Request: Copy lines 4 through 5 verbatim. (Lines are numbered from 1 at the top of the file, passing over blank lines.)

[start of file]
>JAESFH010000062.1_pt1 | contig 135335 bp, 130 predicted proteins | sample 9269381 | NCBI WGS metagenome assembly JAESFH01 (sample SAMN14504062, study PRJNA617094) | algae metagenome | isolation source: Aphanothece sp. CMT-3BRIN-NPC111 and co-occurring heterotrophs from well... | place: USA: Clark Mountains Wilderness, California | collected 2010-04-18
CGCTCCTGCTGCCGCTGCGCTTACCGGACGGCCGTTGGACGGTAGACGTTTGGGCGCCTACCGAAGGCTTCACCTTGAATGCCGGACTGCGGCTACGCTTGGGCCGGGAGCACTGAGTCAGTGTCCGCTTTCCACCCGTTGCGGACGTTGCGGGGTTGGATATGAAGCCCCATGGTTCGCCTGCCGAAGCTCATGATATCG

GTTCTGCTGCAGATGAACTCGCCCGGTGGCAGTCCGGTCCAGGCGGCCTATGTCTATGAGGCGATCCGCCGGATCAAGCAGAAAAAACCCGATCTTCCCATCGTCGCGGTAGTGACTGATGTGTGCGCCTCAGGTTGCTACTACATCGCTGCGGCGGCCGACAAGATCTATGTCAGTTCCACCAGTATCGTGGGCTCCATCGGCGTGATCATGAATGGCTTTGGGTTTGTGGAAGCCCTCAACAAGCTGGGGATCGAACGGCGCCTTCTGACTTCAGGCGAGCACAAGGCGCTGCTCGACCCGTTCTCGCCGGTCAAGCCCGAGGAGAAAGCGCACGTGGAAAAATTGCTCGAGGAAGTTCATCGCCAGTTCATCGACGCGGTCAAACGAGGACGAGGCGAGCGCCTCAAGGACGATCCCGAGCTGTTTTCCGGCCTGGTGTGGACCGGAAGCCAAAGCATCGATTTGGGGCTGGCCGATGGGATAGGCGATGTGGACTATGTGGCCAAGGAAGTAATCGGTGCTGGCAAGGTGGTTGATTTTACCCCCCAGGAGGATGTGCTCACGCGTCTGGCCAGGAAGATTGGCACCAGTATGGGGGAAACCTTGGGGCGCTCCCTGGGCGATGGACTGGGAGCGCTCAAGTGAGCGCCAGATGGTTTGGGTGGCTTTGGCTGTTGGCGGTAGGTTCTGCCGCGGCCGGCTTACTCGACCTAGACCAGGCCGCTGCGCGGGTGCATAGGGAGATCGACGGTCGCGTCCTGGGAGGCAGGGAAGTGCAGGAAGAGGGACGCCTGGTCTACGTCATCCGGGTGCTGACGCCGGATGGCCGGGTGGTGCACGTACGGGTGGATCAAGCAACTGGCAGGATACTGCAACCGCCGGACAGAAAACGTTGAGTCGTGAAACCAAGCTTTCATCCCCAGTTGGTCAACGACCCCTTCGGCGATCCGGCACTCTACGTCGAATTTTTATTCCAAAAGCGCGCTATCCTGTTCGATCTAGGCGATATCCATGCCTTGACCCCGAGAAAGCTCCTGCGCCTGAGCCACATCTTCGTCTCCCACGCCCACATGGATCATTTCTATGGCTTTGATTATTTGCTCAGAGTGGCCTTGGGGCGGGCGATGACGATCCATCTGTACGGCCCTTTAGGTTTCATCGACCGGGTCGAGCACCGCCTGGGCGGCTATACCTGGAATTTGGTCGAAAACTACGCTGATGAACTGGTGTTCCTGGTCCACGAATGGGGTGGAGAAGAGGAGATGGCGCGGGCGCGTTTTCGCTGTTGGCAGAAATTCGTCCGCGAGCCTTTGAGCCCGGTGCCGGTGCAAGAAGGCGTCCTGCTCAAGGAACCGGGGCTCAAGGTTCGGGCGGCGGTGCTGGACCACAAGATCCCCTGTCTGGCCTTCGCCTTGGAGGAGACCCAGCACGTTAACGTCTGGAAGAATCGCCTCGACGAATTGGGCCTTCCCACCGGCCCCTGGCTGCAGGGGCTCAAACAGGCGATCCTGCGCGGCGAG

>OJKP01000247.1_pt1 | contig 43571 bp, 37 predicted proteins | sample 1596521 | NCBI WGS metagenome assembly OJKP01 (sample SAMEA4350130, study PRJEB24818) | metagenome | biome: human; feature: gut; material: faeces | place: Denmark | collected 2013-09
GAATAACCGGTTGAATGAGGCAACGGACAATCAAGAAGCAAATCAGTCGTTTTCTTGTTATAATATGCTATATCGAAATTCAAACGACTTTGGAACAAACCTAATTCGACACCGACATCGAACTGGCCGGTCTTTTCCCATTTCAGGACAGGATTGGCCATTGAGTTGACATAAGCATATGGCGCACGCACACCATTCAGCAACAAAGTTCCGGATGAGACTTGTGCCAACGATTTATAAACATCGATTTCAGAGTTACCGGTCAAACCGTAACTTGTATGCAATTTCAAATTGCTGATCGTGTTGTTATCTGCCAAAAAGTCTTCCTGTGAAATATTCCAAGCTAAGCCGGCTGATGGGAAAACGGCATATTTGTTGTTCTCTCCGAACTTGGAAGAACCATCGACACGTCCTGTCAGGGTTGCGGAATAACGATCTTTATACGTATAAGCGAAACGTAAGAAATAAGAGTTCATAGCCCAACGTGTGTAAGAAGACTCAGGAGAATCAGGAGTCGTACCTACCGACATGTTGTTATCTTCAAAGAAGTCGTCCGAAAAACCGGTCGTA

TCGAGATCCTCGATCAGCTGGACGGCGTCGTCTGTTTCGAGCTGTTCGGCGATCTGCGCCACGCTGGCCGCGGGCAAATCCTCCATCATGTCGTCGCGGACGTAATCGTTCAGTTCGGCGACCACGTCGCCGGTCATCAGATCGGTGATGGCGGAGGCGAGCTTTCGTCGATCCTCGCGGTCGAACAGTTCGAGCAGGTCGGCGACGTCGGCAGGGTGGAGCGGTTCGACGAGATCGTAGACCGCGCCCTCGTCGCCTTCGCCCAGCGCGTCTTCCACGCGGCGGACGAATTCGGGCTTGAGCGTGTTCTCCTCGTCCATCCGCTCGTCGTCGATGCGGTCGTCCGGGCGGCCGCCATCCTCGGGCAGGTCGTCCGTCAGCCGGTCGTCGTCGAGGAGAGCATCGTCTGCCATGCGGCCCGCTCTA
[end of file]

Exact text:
>OJKP01000247.1_pt1 | contig 43571 bp, 37 predicted proteins | sample 1596521 | NCBI WGS metagenome assembly OJKP01 (sample SAMEA4350130, study PRJEB24818) | metagenome | biome: human; feature: gut; material: faeces | place: Denmark | collected 2013-09
GAATAACCGGTTGAATGAGGCAACGGACAATCAAGAAGCAAATCAGTCGTTTTCTTGTTATAATATGCTATATCGAAATTCAAACGACTTTGGAACAAACCTAATTCGACACCGACATCGAACTGGCCGGTCTTTTCCCATTTCAGGACAGGATTGGCCATTGAGTTGACATAAGCATATGGCGCACGCACACCATTCAGCAACAAAGTTCCGGATGAGACTTGTGCCAACGATTTATAAACATCGATTTCAGAGTTACCGGTCAAACCGTAACTTGTATGCAATTTCAAATTGCTGATCGTGTTGTTATCTGCCAAAAAGTCTTCCTGTGAAATATTCCAAGCTAAGCCGGCTGATGGGAAAACGGCATATTTGTTGTTCTCTCCGAACTTGGAAGAACCATCGACACGTCCTGTCAGGGTTGCGGAATAACGATCTTTATACGTATAAGCGAAACGTAAGAAATAAGAGTTCATAGCCCAACGTGTGTAAGAAGACTCAGGAGAATCAGGAGTCGTACCTACCGACATGTTGTTATCTTCAAAGAAGTCGTCCGAAAAACCGGTCGTA